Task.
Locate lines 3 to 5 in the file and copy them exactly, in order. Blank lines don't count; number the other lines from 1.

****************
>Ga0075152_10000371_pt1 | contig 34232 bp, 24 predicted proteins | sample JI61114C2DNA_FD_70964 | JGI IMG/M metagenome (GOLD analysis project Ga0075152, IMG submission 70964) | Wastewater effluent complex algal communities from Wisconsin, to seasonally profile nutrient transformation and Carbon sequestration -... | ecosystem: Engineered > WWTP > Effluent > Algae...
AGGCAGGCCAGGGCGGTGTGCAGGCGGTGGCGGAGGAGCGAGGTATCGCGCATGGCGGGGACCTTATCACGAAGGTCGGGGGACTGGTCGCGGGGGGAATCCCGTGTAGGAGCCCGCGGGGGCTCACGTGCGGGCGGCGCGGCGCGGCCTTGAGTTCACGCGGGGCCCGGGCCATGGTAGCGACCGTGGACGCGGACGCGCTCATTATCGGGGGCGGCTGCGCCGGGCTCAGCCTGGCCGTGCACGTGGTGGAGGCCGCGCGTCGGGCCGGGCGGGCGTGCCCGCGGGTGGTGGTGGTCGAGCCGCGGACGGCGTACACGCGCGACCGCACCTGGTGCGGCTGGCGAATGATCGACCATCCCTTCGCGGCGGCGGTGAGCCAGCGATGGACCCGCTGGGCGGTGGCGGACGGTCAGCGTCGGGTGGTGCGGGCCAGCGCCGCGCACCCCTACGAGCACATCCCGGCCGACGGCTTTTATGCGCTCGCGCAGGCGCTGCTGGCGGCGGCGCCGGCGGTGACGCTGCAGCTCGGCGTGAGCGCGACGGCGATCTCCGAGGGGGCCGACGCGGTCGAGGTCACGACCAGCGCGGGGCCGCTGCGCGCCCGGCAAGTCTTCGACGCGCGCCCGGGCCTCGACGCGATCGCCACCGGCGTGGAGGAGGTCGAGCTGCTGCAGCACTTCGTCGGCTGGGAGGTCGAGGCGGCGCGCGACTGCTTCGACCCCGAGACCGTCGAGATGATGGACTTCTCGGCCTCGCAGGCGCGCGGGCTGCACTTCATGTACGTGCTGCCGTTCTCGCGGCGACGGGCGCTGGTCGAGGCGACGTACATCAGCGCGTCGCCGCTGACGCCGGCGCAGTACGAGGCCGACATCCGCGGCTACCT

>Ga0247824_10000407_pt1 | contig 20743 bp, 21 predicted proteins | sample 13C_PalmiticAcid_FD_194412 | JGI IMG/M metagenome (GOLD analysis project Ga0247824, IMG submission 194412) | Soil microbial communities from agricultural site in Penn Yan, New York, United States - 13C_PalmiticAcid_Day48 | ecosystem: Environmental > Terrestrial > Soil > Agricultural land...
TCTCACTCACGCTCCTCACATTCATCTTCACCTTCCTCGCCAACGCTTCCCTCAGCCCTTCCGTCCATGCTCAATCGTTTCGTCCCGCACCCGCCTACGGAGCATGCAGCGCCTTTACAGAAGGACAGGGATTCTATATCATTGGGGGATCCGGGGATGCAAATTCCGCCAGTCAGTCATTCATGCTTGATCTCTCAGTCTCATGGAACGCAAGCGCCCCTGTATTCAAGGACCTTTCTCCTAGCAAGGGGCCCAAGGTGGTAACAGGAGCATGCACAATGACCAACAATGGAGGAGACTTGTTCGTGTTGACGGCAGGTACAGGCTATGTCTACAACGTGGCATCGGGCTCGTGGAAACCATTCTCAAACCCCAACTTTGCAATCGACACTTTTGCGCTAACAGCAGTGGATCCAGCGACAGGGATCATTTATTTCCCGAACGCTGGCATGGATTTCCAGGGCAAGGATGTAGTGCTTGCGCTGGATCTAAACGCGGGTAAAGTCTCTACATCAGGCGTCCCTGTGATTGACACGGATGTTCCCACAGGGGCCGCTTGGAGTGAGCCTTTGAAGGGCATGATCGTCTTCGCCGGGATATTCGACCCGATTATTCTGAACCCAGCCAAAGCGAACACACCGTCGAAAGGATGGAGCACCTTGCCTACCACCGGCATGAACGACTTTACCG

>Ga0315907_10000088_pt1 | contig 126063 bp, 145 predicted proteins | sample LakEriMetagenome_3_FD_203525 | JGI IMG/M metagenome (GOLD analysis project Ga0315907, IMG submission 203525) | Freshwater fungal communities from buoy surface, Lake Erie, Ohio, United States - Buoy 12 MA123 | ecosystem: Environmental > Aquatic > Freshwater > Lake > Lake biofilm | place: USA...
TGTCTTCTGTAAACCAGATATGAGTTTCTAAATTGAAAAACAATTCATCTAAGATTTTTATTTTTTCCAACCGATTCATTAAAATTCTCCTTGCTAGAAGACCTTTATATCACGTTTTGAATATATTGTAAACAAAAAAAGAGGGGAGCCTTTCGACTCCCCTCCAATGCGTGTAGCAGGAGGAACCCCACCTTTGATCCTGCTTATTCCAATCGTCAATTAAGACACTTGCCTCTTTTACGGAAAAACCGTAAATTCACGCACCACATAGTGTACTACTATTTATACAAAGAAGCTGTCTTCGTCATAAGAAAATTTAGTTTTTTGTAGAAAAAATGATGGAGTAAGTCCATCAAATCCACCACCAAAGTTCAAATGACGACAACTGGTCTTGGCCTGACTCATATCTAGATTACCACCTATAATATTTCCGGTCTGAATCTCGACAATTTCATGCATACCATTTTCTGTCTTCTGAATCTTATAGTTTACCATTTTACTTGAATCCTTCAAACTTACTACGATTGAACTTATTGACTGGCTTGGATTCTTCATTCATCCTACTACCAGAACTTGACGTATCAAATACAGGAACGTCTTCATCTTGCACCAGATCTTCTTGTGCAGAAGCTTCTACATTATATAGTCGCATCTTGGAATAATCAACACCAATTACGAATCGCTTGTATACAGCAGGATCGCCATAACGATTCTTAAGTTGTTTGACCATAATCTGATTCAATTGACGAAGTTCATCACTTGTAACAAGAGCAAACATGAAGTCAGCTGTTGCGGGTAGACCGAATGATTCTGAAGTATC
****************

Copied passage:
>Ga0247824_10000407_pt1 | contig 20743 bp, 21 predicted proteins | sample 13C_PalmiticAcid_FD_194412 | JGI IMG/M metagenome (GOLD analysis project Ga0247824, IMG submission 194412) | Soil microbial communities from agricultural site in Penn Yan, New York, United States - 13C_PalmiticAcid_Day48 | ecosystem: Environmental > Terrestrial > Soil > Agricultural land...
TCTCACTCACGCTCCTCACATTCATCTTCACCTTCCTCGCCAACGCTTCCCTCAGCCCTTCCGTCCATGCTCAATCGTTTCGTCCCGCACCCGCCTACGGAGCATGCAGCGCCTTTACAGAAGGACAGGGATTCTATATCATTGGGGGATCCGGGGATGCAAATTCCGCCAGTCAGTCATTCATGCTTGATCTCTCAGTCTCATGGAACGCAAGCGCCCCTGTATTCAAGGACCTTTCTCCTAGCAAGGGGCCCAAGGTGGTAACAGGAGCATGCACAATGACCAACAATGGAGGAGACTTGTTCGTGTTGACGGCAGGTACAGGCTATGTCTACAACGTGGCATCGGGCTCGTGGAAACCATTCTCAAACCCCAACTTTGCAATCGACACTTTTGCGCTAACAGCAGTGGATCCAGCGACAGGGATCATTTATTTCCCGAACGCTGGCATGGATTTCCAGGGCAAGGATGTAGTGCTTGCGCTGGATCTAAACGCGGGTAAAGTCTCTACATCAGGCGTCCCTGTGATTGACACGGATGTTCCCACAGGGGCCGCTTGGAGTGAGCCTTTGAAGGGCATGATCGTCTTCGCCGGGATATTCGACCCGATTATTCTGAACCCAGCCAAAGCGAACACACCGTCGAAAGGATGGAGCACCTTGCCTACCACCGGCATGAACGACTTTACCG

>Ga0315907_10000088_pt1 | contig 126063 bp, 145 predicted proteins | sample LakEriMetagenome_3_FD_203525 | JGI IMG/M metagenome (GOLD analysis project Ga0315907, IMG submission 203525) | Freshwater fungal communities from buoy surface, Lake Erie, Ohio, United States - Buoy 12 MA123 | ecosystem: Environmental > Aquatic > Freshwater > Lake > Lake biofilm | place: USA...